Aminur Rahman

JSPS Postdoctoral fellow, Faculty of Agriculture, Saga University, Japan

What kind of research are you currently engaged in?

My research area is the environmental pollution of aquatic systems. My research aims to develop a sustainable method to eradicate metals (e.g., arsenic, chromium, nickel, lead, cadmium, copper, zinc, cobalt, etc.) from wastewater systems using natural composite membranes made of agro-wastes and dead microbial biomass.

How did you get interested in your research subject?

Water pollution has increased globally due to anthropogenic activities such as electroplating, leather industries, sugar mills, textiles, mining, and municipal waste. The discharge of toxic metals into water systems by such anthropogenic activities is of significant concern since these are severe threats to the health of humans and animals. Therefore, I define myself as a person interested in contributing to solving the problems that affect people and the environment. I also like to improve the environment because I love myself and want the best for everyone.

Why did you choose your current institution to conduct your research?

Most of my academic qualifications (MSc, Ph.D., Postdoc) are from Sweden. However, I wanted to acquire more experiences outside of Sweden, and therefore I selected Japan as Japan is one of the best countries to conduct research on my interest. Consequently, I searched the relevant lab and professors before applying to JSPS, and Saga University is one of the institutes I found.

What has been the most challenging in your research so far?

My family and I enjoy Japanese culture and norms. However, we face difficulties with the language in our daily life. We have excellent lab facilities, including modern instruments, but most devices are in Japanese. I also have problems publishing my manuscript in open-access journals due to a shortage of research funds.

What is your impression of the research environment in Japan compared to Sweden?

Both Japan and Sweden have excellent facilities for the research environment. However, the Swedish work environment is more flexible, whereas the Japanese work environment is more guided by various procedures. Various forms and regular reporting may make decisions seem slow because working hours are so long. On the other hand, Japanese people are helpful, polite, and cooperative. They avoid open confrontations, and they do have a great sense of humor.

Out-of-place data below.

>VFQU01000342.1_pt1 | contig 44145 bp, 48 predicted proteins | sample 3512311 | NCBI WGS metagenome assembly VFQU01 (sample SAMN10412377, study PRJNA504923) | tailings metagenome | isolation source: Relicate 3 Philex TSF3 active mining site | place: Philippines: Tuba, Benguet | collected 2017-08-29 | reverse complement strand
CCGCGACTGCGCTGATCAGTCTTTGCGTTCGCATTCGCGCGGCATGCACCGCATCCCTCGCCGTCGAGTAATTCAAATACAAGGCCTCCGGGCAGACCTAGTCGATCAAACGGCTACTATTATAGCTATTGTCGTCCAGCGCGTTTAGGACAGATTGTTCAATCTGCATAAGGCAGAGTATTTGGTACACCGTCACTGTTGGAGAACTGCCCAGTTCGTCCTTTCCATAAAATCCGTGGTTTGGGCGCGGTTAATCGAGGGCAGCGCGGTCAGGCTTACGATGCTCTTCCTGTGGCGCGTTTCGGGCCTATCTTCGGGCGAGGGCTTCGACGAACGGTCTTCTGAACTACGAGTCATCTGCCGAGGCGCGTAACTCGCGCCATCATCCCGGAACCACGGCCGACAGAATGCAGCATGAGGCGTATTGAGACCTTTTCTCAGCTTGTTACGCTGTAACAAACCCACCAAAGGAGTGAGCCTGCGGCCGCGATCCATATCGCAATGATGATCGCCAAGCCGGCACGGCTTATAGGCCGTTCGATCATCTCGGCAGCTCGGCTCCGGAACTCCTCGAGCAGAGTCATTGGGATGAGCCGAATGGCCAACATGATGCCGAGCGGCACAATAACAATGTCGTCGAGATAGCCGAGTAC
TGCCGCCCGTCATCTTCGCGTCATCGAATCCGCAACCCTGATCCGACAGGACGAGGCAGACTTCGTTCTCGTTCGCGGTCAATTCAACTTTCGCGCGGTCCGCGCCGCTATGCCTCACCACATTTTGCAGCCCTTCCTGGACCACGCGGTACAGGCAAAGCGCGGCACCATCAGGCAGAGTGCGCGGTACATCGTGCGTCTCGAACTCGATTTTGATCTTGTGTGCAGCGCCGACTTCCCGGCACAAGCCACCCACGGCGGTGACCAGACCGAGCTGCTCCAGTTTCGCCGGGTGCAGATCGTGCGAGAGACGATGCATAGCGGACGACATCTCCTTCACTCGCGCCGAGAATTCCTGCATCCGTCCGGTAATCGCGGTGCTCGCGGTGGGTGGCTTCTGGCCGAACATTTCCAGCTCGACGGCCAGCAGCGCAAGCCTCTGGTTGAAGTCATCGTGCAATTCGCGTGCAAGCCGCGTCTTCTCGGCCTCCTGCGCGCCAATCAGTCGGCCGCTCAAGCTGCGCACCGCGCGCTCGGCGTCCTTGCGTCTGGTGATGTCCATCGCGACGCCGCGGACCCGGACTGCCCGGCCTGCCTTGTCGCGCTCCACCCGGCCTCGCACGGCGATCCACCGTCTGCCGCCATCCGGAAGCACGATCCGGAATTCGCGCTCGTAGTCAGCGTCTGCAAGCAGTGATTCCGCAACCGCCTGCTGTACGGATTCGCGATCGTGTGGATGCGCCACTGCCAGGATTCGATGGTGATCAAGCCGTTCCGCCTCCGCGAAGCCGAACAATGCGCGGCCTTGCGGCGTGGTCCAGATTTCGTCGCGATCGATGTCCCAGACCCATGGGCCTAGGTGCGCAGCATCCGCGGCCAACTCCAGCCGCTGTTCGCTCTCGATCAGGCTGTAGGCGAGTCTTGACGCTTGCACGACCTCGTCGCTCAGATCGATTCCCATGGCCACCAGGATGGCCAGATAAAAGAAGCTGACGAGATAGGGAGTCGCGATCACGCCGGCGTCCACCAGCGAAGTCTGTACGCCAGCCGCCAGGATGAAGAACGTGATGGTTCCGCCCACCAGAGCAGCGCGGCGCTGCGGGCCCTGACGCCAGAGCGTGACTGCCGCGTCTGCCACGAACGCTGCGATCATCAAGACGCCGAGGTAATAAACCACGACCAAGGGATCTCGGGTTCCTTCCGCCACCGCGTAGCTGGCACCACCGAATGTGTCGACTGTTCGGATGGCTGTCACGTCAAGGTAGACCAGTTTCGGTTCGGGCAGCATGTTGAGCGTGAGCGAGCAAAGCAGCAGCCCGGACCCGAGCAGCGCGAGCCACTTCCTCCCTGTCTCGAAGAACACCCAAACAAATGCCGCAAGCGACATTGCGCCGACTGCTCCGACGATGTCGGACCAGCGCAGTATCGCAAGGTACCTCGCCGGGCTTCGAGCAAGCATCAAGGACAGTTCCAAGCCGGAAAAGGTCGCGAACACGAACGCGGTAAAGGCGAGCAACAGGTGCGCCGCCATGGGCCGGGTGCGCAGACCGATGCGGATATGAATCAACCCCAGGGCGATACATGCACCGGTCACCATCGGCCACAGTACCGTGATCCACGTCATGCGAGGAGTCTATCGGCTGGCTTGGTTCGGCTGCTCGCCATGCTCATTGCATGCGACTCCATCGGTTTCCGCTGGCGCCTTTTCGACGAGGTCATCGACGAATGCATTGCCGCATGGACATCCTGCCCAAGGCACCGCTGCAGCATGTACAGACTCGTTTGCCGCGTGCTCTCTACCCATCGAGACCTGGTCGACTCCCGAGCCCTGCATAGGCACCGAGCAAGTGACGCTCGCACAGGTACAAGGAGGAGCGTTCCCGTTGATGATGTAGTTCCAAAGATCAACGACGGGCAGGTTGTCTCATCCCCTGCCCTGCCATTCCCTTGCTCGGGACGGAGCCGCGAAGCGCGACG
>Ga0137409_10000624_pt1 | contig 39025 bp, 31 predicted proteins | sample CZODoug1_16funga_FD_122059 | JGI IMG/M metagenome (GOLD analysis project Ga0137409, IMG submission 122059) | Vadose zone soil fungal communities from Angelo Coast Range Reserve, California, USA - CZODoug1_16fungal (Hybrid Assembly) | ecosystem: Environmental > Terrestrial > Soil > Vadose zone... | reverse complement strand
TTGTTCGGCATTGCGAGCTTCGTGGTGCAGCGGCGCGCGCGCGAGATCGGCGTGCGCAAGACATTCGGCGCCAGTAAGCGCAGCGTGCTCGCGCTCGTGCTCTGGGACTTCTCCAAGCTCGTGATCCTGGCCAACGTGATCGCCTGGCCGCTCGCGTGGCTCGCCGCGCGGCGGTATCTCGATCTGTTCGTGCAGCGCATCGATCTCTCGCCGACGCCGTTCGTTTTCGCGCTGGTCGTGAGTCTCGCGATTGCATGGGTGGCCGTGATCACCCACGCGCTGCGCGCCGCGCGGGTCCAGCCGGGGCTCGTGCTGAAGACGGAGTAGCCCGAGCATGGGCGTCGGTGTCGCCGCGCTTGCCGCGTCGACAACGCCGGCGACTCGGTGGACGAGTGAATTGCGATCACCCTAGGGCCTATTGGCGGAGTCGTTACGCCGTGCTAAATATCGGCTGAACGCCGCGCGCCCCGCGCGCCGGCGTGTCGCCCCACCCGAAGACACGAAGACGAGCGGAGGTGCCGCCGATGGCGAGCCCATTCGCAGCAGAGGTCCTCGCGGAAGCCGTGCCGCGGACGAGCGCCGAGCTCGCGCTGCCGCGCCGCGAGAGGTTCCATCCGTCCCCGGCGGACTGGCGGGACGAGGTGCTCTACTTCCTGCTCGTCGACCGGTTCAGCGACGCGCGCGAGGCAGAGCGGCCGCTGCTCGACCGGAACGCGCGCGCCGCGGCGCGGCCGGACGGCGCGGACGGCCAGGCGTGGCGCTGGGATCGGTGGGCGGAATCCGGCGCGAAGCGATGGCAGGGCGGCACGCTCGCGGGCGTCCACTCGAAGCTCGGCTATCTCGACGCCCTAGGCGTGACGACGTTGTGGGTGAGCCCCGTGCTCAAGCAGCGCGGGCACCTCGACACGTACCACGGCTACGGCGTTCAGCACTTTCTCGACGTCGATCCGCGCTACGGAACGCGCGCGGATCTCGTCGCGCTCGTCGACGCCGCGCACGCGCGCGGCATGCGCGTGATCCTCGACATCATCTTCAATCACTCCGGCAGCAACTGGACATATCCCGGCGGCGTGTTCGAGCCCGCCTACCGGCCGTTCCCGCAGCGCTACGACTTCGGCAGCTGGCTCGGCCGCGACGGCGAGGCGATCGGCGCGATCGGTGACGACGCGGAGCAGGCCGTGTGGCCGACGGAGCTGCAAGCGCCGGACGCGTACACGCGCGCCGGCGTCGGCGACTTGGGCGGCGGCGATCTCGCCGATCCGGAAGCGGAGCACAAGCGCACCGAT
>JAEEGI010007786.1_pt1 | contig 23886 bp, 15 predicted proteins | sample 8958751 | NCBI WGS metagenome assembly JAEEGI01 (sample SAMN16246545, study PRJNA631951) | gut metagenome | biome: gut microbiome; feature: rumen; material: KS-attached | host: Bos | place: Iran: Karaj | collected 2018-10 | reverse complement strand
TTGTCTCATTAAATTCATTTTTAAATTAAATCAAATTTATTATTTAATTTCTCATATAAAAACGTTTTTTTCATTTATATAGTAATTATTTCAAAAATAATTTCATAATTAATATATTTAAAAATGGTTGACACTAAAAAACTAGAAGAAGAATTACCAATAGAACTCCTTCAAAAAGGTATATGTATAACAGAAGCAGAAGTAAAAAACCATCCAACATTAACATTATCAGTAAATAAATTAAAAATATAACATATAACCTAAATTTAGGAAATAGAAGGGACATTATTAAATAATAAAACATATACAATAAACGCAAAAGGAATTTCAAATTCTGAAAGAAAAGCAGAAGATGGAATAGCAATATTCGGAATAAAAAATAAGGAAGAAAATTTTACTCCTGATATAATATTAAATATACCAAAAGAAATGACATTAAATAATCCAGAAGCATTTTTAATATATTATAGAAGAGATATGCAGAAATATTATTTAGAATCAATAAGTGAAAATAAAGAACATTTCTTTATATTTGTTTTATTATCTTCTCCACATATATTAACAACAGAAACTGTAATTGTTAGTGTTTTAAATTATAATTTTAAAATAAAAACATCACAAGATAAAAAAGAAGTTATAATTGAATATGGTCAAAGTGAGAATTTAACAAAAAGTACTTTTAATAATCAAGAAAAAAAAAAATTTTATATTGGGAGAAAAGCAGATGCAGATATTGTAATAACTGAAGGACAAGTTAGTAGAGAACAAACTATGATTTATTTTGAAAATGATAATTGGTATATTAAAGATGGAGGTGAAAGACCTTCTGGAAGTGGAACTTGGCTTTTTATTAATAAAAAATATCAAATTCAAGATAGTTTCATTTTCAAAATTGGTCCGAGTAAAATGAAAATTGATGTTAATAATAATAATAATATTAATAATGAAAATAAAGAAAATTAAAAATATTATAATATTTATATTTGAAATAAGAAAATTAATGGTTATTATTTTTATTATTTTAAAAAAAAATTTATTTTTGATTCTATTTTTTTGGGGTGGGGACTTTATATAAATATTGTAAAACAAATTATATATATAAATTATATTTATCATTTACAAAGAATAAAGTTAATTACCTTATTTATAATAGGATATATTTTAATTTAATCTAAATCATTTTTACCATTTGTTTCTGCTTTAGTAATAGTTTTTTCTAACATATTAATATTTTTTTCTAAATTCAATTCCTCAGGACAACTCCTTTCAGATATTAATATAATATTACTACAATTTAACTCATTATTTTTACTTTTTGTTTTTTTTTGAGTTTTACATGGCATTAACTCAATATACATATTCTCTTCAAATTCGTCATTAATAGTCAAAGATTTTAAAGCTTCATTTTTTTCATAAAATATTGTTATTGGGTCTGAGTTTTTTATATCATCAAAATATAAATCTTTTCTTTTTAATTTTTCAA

What is your plan as a researcher after your Fellowship tenure?

I will join as a faculty member and build up my own lab to continue my research along with teaching. I would like to implement my knowledge acquired from Japan and Sweden.

Do you think are there any differences on support system in research field between Japan and Sweden?

There are considerable differences in support systems between Sweden and Japan. In Sweden, most of the support systems are digital and easygoing. On the other hand, in Japan, we need to go to the relevant office, fill up forms, and put seal (inkan) on the documents. In addition, I frequently need to register the mac address to the IT system and update the access card.

Do you have any advice for researchers who are interested in going to Japan?

Though it is a challenge to travel to other country but not a big problem. Learning some Japanese will be a great support to start talking and interacting with Japanese researchers. Learning Japanese is mandatory to communicate outside the institution. Culturally Japanese are much different from Swedish therefore, learning culture is also essential.

(June, 2022)
2017 Ph.D. in Biology, Örebro University
2011 Master of Science in Biomedicine, University of Skövde
2010 Master of Science in Molecular Biology, University of Skövde
2008 Bachelor of Science in Biochemistry & Molecular Biology, University of Rajshahi

2020.11-2022.5 JSPS Postdoctoral Researcher, Saga University
2018.3-2020.8 Postdoctoral Researcher, Örebro University
2017.2-2017.4 Lecturer, University of Skövde
2016.11-2017.1 Research Assistant, Örebro University